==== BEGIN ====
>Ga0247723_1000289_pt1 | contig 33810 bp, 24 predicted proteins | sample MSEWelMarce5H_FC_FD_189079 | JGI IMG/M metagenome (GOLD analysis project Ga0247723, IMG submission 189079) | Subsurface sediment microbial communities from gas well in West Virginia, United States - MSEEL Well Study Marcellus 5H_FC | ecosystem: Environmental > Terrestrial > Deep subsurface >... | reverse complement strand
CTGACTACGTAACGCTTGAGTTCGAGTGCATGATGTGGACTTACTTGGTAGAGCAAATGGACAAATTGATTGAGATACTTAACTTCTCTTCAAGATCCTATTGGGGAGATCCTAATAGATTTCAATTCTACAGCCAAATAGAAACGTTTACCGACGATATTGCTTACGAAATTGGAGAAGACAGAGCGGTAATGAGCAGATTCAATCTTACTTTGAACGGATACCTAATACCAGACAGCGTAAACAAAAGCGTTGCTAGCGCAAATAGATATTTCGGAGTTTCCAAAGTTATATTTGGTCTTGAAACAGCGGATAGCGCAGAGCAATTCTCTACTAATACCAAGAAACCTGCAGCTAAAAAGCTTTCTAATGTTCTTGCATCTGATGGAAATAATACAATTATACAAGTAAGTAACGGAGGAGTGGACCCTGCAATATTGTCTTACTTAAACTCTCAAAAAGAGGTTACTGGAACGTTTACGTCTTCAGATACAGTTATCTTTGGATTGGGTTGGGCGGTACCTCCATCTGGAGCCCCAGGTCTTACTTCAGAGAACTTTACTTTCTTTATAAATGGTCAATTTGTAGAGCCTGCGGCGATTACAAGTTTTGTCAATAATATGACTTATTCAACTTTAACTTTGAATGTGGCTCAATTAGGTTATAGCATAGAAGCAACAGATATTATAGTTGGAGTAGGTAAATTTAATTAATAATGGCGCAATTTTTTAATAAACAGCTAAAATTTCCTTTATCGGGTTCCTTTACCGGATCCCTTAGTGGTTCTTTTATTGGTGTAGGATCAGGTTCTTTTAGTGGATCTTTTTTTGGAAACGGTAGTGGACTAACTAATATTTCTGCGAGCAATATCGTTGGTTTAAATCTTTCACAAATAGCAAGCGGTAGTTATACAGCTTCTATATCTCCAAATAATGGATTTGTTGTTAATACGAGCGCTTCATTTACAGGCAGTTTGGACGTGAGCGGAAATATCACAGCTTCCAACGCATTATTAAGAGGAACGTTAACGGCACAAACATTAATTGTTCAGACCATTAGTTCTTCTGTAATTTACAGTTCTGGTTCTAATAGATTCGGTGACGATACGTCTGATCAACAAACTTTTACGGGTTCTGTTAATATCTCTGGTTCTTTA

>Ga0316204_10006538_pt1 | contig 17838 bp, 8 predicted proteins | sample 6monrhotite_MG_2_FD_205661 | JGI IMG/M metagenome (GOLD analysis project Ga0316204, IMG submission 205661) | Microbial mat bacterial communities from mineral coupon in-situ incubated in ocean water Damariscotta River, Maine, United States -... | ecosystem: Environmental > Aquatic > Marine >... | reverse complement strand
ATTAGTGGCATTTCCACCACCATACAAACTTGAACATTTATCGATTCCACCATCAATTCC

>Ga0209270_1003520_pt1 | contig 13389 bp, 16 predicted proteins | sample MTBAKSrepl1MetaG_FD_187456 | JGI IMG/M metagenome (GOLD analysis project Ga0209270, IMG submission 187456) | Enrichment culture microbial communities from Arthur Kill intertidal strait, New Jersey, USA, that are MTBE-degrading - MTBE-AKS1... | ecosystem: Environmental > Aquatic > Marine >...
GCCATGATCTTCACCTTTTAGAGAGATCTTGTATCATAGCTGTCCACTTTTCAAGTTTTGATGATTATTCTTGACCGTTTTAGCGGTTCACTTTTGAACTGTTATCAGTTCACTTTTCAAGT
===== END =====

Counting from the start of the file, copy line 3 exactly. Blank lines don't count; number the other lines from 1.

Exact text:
>Ga0316204_10006538_pt1 | contig 17838 bp, 8 predicted proteins | sample 6monrhotite_MG_2_FD_205661 | JGI IMG/M metagenome (GOLD analysis project Ga0316204, IMG submission 205661) | Microbial mat bacterial communities from mineral coupon in-situ incubated in ocean water Damariscotta River, Maine, United States -... | ecosystem: Environmental > Aquatic > Marine >... | reverse complement strand